Two baseball ideas have been bugging me since last October. Both of them are relatively simple, but their combination is pretty interesting. Here’s what I have been thinking about:

First: In baseball, teams play a lot of one-run games. In 2012, 35% of Pittsburgh’s games were decided by 1-run. In 2013, ten teams had more than a third of their games decided by 1-run (the Chicago White Sox, who led the league in one run games, had 60 of them). Last year, the Boston Red Sox had forty percent of their games decided by one run.

In 1-run games, a lot of factors can tip the outcome. Perhaps a hitter guesses correctly and blasts a home run to open up a lead. An error might be the difference. Perhaps the home plate umpire misses a strike call that extends an at bat. In short, compared to games decided by more than one run, random variation plays a larger role in the outcome of one run games.

There is some data to support this: Bill James finds that, overall, better teams outperform worse teams in 1-run games, but there is plenty of variation in the data. Furthermore, this article (Fangraphs) finds there is some association between hitter’s ISO, bullpen quality and winning in 1-run games. This, although not terribly surprising, is only coarsely able to parse better teams from worse.

Partially due to this, there are some wild swings in year-to-year 1-run game records. From 2012 to 2013, Arizona went from the second-worst winning percentage in 1-run games (35.7%, 2012) to the third best winning percentage (61.8%, 2013). In 2011, San Diego had the second worst winning percentage (39.2%) in 1-run games, but in 2012 were the 9th best (55.3%). Baltimore went from first in 2012 (76.3%) to 29th in 2013 (39.2%).

From this, it seems like the research leads us to believe that random variation plays a large role in deciding who wins 1-run games.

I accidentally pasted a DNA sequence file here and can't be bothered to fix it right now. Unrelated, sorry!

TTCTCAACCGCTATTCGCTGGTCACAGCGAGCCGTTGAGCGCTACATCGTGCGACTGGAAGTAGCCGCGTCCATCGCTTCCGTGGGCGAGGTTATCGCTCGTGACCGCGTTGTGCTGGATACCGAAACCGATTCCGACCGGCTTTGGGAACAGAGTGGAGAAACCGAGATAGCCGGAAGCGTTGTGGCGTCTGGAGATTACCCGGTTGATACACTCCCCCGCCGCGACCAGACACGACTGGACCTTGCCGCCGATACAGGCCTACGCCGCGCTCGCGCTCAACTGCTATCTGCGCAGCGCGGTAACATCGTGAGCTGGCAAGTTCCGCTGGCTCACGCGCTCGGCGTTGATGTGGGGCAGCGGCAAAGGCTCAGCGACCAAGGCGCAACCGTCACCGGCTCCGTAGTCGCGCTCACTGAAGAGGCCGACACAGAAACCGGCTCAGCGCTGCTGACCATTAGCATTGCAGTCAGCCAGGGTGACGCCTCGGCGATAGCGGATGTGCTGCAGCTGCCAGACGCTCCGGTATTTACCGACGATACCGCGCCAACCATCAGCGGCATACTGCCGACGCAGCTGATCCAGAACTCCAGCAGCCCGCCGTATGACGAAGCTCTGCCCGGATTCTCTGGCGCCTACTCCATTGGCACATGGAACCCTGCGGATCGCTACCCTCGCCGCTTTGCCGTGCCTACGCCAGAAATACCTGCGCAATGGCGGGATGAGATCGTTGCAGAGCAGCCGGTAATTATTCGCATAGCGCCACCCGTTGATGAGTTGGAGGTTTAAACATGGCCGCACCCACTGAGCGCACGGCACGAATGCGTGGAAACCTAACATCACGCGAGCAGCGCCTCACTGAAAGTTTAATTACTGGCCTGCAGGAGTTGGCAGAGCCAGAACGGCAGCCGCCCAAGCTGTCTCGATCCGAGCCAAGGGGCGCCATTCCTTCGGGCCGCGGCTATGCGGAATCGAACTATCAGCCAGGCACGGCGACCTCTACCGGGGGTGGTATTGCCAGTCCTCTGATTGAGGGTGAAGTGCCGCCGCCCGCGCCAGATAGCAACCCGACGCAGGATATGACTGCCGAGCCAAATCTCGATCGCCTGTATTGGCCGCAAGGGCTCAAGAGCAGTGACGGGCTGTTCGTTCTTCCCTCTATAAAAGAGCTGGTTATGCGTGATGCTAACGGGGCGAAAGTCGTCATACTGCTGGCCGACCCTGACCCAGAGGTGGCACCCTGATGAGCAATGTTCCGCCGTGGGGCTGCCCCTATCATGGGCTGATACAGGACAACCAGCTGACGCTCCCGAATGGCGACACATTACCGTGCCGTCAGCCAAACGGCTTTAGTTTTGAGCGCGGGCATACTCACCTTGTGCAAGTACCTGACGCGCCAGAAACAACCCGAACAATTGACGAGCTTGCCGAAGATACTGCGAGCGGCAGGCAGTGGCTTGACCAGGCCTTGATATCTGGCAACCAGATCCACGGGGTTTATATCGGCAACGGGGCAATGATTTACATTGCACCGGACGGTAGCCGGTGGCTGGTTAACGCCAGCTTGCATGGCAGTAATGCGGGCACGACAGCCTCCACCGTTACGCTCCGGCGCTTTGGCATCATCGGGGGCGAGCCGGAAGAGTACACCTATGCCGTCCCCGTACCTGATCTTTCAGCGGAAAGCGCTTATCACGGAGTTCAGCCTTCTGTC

Second: readers of Redleg Nation know that the run environment has changed radically over the past ten years. This is due to many factors: faster fastballs, a smaller strike zone, changing field conditions, better scouting technology, PED testing, and other reasons.

With the falling run environment, however, does this mean that more games are decided by 1-run? Most likely yes, but how many more games are being decided by this margin? In order to figure this out, I went over to baseball reference and calculated the percentage of 1-run games since 2005. Here are the results:


Last year saw more games decided by 1-run (31.6%) than anytime in the last nine years. The low point, 2009, saw only 26.9% of games decided by 1-run. While there is some movement from year-to-year, there appears to be an  upward trend in the number of games decided by 1-run.

There are several implications to this that are implied, but not directly supported by these data. The first is that it is more difficult for highly skilled teams to pull away from the pack than less skilled teams. This could partially explain why almost every team in the AL is still vying for a playoff spot.

These results would also imply that creating winning streaks is more difficult than in the past because teams are less able to control the outcomes of games (I plan on looking into this next). If that turns out to be the case then it will be harder for teams to climb up their division than in previous years. Put another way: being “x” games back in the playoff race might be harder to overcome in 2015 than in previous seasons because the distance those “x” games represent is greater than before.

I don’t want to oversell this: it is hard to quantify how influential this trend actually is. On the surface, it appears that about 3% more games were decided by 1-run last year than from 2005-2009. That loosely translates into about 5 games a year, which although is not nothing, this isn’t a game-breaking development.

There are other reasons why teams may be more closely clustered together in the standings than before: Perhaps there is just a more-level playing field across front offices since most of them are investing (via legal means, or otherwise) in analytics departments. It could also be that with more money in baseball, better scouting technology, and greater health and nutritional information, teams are finding it harder to create a competitive advantage. It could be all that.

Over the next few weeks several teams will have to make decisions about their playoff chances given their relative standing in the playoff race. While the randomness associated with a suppressed run environment may superficially make it appear like teams are still in the race, it might actually be that some teams are further back than the standings reflect.

Should this be the case, fewer teams will be selling at the deadline due to the impression they have a chance at making a run at a playoff spot. A tight trade market will drive up the cost of available players and make it more lucrative for teams that have assets to move.

So, know anyone who might be shopping say, a closer or a starting pitcher? Due to the changing run environment in baseball, this might be a great time to start making phone calls.